INDIANAPOLIS (WANE) - An Indiana lawmaker told WANE 15 News that a crumbling portion of I-69 is a result of state money that couldn't be stretched far enough.
Potholes have been spreading along 10 miles of I-69 in the Anderson area for years, but with recent changes in weather, crews have been working to keep up with repairs.
"It really is terrible," Anderson native Kelly Hodson said. "Some of the potholes you hit are deep and jarring and probobly going to lead to some significant damage for some cars."
In some areas, the speed limit has been reduced to 45 mph from the normal 70 mph between miles 219 and 234. State police cars have been used to slow traffic in some spots, while crews worked. Rolling slowdowns have also led to on-ramps to be temproarily closed.
"It's like driving on gravel that is completely worn down," Zachary Overla told WANE 15 after he had a busted rim repaired. "There was a semi right behind me. I had to slam my brakes. It wasn't good."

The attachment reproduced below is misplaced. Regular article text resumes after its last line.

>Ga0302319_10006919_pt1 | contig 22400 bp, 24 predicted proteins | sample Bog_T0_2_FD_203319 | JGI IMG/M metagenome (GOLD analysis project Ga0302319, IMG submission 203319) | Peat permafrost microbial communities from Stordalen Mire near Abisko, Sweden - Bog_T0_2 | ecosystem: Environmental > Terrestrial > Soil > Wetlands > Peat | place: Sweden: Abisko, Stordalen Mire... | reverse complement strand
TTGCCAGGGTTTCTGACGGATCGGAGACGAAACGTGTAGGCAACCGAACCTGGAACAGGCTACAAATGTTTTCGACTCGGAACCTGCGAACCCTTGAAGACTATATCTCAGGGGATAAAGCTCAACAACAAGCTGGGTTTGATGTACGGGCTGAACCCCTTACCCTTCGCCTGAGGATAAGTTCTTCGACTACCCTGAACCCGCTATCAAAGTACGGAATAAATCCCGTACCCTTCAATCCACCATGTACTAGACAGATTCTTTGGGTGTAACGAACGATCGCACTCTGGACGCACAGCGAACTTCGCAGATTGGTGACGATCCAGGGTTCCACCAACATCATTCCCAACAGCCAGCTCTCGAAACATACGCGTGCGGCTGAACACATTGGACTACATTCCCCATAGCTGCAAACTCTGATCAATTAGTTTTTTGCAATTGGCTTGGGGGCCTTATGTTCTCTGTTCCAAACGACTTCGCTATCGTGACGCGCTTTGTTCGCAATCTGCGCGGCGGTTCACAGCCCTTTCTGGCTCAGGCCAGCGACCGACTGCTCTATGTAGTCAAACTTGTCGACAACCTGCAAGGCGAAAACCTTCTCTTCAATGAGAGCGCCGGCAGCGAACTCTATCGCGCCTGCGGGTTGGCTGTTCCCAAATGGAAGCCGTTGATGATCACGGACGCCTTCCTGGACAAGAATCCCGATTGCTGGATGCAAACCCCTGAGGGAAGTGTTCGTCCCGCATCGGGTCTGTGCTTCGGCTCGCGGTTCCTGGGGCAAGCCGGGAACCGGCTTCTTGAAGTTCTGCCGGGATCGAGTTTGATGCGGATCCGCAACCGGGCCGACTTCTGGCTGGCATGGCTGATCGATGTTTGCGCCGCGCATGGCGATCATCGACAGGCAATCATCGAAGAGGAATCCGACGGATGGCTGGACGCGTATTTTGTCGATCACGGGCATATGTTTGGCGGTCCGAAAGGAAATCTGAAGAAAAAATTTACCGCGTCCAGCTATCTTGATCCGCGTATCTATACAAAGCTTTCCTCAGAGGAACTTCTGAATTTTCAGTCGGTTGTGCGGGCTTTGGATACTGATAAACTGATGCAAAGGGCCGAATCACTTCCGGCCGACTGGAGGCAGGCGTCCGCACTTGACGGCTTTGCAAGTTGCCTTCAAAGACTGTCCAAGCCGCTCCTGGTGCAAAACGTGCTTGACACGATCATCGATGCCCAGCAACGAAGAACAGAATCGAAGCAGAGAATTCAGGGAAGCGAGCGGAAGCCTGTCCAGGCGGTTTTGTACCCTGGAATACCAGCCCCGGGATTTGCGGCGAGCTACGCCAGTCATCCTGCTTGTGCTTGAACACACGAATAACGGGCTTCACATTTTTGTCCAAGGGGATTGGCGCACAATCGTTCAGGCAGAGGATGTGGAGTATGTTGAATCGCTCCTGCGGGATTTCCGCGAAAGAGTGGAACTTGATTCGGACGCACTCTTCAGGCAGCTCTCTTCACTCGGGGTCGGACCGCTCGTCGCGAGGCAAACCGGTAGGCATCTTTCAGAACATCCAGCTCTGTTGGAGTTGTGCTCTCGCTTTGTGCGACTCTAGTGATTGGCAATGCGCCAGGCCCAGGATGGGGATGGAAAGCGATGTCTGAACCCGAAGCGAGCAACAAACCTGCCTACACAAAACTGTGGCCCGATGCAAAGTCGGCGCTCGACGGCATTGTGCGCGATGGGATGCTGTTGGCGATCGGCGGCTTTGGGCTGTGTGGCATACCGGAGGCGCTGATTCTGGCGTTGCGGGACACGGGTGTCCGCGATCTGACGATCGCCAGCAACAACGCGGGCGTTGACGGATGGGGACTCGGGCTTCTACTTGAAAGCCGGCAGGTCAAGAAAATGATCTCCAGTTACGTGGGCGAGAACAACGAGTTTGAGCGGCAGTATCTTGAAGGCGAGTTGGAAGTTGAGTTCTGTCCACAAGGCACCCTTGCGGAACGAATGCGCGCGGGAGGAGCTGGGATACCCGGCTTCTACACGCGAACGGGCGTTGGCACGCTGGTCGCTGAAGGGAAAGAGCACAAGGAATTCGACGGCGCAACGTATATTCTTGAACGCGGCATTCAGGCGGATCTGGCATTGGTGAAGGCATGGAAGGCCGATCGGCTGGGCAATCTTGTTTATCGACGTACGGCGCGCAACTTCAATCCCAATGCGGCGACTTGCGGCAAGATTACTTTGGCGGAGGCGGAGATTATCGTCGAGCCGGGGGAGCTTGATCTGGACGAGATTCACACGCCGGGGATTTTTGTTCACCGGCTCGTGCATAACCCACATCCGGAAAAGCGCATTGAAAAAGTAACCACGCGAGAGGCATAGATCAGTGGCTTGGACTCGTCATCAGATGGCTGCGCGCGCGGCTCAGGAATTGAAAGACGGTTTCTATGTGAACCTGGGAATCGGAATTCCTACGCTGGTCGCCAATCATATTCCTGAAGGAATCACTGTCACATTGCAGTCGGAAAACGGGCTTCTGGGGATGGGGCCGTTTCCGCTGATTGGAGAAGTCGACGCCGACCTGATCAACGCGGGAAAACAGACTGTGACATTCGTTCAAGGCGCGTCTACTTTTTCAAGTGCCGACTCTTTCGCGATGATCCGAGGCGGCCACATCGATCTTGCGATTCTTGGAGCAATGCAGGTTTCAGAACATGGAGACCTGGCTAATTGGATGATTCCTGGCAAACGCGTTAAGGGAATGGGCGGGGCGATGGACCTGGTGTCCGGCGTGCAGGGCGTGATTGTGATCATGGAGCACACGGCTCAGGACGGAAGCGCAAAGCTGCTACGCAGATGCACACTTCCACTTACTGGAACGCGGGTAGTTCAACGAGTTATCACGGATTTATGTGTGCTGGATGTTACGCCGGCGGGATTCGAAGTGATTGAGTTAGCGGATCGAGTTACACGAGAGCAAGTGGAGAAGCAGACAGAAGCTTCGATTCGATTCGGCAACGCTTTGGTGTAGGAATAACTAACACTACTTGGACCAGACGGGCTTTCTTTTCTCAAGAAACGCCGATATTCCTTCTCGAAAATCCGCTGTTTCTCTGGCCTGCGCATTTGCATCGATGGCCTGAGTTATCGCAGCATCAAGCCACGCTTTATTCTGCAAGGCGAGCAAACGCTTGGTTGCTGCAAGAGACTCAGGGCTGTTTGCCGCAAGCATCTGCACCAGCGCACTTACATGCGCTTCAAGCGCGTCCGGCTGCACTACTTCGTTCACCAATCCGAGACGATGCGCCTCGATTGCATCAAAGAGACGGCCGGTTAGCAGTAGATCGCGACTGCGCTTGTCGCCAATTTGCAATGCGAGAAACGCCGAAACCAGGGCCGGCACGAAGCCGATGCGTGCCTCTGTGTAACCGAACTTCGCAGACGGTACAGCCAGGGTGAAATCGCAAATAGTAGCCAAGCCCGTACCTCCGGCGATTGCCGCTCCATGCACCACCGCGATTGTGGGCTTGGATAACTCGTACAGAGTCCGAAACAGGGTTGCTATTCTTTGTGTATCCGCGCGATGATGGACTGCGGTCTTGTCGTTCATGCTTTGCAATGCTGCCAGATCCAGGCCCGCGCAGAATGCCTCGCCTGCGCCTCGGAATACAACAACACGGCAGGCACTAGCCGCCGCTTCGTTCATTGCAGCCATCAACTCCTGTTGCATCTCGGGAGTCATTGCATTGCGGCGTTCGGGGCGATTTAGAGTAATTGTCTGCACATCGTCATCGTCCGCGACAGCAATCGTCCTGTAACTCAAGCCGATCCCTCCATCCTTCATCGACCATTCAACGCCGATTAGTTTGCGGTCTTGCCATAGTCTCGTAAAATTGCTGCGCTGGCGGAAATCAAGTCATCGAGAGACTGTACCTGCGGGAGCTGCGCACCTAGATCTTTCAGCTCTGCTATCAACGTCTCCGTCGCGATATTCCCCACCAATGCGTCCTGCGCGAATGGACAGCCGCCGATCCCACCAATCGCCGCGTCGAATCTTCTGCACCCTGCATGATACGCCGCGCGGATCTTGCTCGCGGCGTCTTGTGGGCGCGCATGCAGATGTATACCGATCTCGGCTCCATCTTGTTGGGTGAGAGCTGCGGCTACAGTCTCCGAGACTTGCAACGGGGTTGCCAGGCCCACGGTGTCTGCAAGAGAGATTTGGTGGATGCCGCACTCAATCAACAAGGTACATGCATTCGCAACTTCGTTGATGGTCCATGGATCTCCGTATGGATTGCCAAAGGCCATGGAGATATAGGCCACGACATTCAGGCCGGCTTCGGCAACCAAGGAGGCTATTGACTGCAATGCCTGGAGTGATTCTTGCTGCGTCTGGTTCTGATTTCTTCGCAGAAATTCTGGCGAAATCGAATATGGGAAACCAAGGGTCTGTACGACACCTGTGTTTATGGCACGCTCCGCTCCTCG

WANE 15 reached out to State Senator Tim Lanane, who represents the Anderson area about the frustrations of drivers in that area.
"They tried to make the dollar stretch as much as they can, but there's only so far they can go," he said about repairing the road.
According to an INDOT representative, the stretch of road will be completely resurfaced during the summer months. Crews will continue to patch potholes as much as possble until the work begins.
What can a driver do, if a car is damaged by the potholes? Fill out a tort claim here: https://www.in.gov/indot/2351.htm
Lanane says filling out a form doesn't guarantee a payout though.
"I don't know if the state will do much as far as taking care of those problems, but I have had in the past people ask me for that information," he added.
WANE 15 also asked the governor's office about the what the crumbling road looks like to visitors to the 'Crossroads of America,' during a time when Eric Holcomb is touting the state's Next Level infrastructure plan. No response to that question was returned.